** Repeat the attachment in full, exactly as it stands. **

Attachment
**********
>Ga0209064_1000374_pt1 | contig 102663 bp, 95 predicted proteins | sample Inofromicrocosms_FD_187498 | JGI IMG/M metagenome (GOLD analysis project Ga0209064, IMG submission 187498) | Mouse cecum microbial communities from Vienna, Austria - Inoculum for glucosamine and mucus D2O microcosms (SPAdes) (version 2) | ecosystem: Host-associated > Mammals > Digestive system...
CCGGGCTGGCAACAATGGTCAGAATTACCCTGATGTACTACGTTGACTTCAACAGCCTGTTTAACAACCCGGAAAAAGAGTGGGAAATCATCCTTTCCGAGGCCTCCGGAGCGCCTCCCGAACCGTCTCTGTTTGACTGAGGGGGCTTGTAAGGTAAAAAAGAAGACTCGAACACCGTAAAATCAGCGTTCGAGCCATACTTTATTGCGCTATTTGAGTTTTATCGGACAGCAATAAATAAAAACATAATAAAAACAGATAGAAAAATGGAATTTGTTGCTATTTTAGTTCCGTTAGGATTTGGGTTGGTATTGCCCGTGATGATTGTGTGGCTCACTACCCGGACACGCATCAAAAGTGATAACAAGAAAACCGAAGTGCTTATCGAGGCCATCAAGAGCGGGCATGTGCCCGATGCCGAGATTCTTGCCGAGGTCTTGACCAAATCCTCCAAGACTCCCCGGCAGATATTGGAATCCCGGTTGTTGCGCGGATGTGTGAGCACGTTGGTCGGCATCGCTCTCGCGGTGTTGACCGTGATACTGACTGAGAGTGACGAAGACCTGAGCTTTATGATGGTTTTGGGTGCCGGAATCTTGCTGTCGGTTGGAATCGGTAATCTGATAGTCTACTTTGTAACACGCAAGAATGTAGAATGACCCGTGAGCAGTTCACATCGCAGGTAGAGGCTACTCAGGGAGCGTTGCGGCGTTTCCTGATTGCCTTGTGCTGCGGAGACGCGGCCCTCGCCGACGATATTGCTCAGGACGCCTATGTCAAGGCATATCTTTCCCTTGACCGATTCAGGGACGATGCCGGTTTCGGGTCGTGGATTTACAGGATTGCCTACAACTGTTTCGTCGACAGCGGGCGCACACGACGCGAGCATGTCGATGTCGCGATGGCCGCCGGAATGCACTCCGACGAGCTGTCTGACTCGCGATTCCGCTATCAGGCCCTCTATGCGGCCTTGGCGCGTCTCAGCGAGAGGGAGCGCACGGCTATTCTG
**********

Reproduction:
>Ga0209064_1000374_pt1 | contig 102663 bp, 95 predicted proteins | sample Inofromicrocosms_FD_187498 | JGI IMG/M metagenome (GOLD analysis project Ga0209064, IMG submission 187498) | Mouse cecum microbial communities from Vienna, Austria - Inoculum for glucosamine and mucus D2O microcosms (SPAdes) (version 2) | ecosystem: Host-associated > Mammals > Digestive system...
CCGGGCTGGCAACAATGGTCAGAATTACCCTGATGTACTACGTTGACTTCAACAGCCTGTTTAACAACCCGGAAAAAGAGTGGGAAATCATCCTTTCCGAGGCCTCCGGAGCGCCTCCCGAACCGTCTCTGTTTGACTGAGGGGGCTTGTAAGGTAAAAAAGAAGACTCGAACACCGTAAAATCAGCGTTCGAGCCATACTTTATTGCGCTATTTGAGTTTTATCGGACAGCAATAAATAAAAACATAATAAAAACAGATAGAAAAATGGAATTTGTTGCTATTTTAGTTCCGTTAGGATTTGGGTTGGTATTGCCCGTGATGATTGTGTGGCTCACTACCCGGACACGCATCAAAAGTGATAACAAGAAAACCGAAGTGCTTATCGAGGCCATCAAGAGCGGGCATGTGCCCGATGCCGAGATTCTTGCCGAGGTCTTGACCAAATCCTCCAAGACTCCCCGGCAGATATTGGAATCCCGGTTGTTGCGCGGATGTGTGAGCACGTTGGTCGGCATCGCTCTCGCGGTGTTGACCGTGATACTGACTGAGAGTGACGAAGACCTGAGCTTTATGATGGTTTTGGGTGCCGGAATCTTGCTGTCGGTTGGAATCGGTAATCTGATAGTCTACTTTGTAACACGCAAGAATGTAGAATGACCCGTGAGCAGTTCACATCGCAGGTAGAGGCTACTCAGGGAGCGTTGCGGCGTTTCCTGATTGCCTTGTGCTGCGGAGACGCGGCCCTCGCCGACGATATTGCTCAGGACGCCTATGTCAAGGCATATCTTTCCCTTGACCGATTCAGGGACGATGCCGGTTTCGGGTCGTGGATTTACAGGATTGCCTACAACTGTTTCGTCGACAGCGGGCGCACACGACGCGAGCATGTCGATGTCGCGATGGCCGCCGGAATGCACTCCGACGAGCTGTCTGACTCGCGATTCCGCTATCAGGCCCTCTATGCGGCCTTGGCGCGTCTCAGCGAGAGGGAGCGCACGGCTATTCTG